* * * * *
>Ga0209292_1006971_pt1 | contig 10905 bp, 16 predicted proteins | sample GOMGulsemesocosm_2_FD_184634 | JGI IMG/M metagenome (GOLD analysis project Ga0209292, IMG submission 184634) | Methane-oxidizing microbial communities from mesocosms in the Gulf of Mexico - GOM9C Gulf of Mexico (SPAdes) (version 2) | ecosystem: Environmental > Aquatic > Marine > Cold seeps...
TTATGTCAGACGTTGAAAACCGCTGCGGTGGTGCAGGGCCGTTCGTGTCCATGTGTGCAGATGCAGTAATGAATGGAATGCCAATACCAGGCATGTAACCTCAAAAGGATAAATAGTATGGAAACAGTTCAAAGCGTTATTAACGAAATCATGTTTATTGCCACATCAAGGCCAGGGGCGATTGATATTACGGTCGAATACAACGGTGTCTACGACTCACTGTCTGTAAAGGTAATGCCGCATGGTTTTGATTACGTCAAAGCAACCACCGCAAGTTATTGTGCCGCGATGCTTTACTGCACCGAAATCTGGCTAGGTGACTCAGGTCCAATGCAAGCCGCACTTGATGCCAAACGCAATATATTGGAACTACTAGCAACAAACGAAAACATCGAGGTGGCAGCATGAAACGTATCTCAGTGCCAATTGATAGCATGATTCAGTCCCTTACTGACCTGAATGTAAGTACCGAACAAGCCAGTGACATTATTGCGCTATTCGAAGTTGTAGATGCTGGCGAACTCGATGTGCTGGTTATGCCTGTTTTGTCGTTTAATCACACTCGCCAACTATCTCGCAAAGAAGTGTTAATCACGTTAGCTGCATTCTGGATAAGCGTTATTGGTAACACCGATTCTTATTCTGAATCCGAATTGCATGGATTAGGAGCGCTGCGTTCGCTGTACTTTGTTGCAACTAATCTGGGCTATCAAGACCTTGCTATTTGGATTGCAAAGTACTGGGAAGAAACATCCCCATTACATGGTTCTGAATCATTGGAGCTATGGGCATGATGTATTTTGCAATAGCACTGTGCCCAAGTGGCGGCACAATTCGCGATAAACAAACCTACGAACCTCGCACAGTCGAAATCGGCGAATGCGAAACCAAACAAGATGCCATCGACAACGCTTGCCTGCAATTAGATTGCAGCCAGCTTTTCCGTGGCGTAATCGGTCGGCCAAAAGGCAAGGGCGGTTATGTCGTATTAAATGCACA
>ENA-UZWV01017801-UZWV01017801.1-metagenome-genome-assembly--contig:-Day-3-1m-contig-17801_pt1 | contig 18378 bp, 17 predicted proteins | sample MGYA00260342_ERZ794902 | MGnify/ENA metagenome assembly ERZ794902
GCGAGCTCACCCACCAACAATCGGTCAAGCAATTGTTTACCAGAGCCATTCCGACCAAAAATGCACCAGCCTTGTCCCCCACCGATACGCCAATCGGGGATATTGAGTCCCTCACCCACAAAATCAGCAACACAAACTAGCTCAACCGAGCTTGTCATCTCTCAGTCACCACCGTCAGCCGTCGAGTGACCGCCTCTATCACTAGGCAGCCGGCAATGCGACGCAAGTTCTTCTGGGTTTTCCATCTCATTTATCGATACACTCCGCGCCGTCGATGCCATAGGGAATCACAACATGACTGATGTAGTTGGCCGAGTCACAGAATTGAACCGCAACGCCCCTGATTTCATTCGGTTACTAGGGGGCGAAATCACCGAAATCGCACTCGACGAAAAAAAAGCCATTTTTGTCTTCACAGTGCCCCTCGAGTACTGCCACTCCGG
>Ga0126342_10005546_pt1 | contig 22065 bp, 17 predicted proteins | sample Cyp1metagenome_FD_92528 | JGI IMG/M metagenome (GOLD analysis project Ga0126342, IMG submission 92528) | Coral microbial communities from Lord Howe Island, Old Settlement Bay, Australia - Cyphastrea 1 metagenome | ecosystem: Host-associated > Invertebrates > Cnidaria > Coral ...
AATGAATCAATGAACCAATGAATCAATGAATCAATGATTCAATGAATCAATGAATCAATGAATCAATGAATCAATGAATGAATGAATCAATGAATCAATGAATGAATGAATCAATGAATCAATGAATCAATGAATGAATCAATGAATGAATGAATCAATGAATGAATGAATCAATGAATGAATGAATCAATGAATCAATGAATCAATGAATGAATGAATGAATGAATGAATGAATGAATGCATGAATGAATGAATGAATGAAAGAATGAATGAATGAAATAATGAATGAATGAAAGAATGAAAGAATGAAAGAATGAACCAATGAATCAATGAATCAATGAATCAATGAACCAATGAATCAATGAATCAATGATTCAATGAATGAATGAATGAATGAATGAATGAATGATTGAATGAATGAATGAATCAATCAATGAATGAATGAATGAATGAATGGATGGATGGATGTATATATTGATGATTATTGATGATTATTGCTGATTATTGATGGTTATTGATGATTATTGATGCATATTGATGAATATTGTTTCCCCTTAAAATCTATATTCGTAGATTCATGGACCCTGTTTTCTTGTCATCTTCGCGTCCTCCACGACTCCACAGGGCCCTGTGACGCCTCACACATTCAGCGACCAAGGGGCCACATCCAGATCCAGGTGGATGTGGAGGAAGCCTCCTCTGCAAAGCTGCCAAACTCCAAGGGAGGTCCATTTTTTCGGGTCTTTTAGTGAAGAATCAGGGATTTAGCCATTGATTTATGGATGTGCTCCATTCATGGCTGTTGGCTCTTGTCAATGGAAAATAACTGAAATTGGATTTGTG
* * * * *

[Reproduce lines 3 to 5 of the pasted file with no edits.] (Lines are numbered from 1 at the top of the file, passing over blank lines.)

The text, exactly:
>ENA-UZWV01017801-UZWV01017801.1-metagenome-genome-assembly--contig:-Day-3-1m-contig-17801_pt1 | contig 18378 bp, 17 predicted proteins | sample MGYA00260342_ERZ794902 | MGnify/ENA metagenome assembly ERZ794902
GCGAGCTCACCCACCAACAATCGGTCAAGCAATTGTTTACCAGAGCCATTCCGACCAAAAATGCACCAGCCTTGTCCCCCACCGATACGCCAATCGGGGATATTGAGTCCCTCACCCACAAAATCAGCAACACAAACTAGCTCAACCGAGCTTGTCATCTCTCAGTCACCACCGTCAGCCGTCGAGTGACCGCCTCTATCACTAGGCAGCCGGCAATGCGACGCAAGTTCTTCTGGGTTTTCCATCTCATTTATCGATACACTCCGCGCCGTCGATGCCATAGGGAATCACAACATGACTGATGTAGTTGGCCGAGTCACAGAATTGAACCGCAACGCCCCTGATTTCATTCGGTTACTAGGGGGCGAAATCACCGAAATCGCACTCGACGAAAAAAAAGCCATTTTTGTCTTCACAGTGCCCCTCGAGTACTGCCACTCCGG
>Ga0126342_10005546_pt1 | contig 22065 bp, 17 predicted proteins | sample Cyp1metagenome_FD_92528 | JGI IMG/M metagenome (GOLD analysis project Ga0126342, IMG submission 92528) | Coral microbial communities from Lord Howe Island, Old Settlement Bay, Australia - Cyphastrea 1 metagenome | ecosystem: Host-associated > Invertebrates > Cnidaria > Coral ...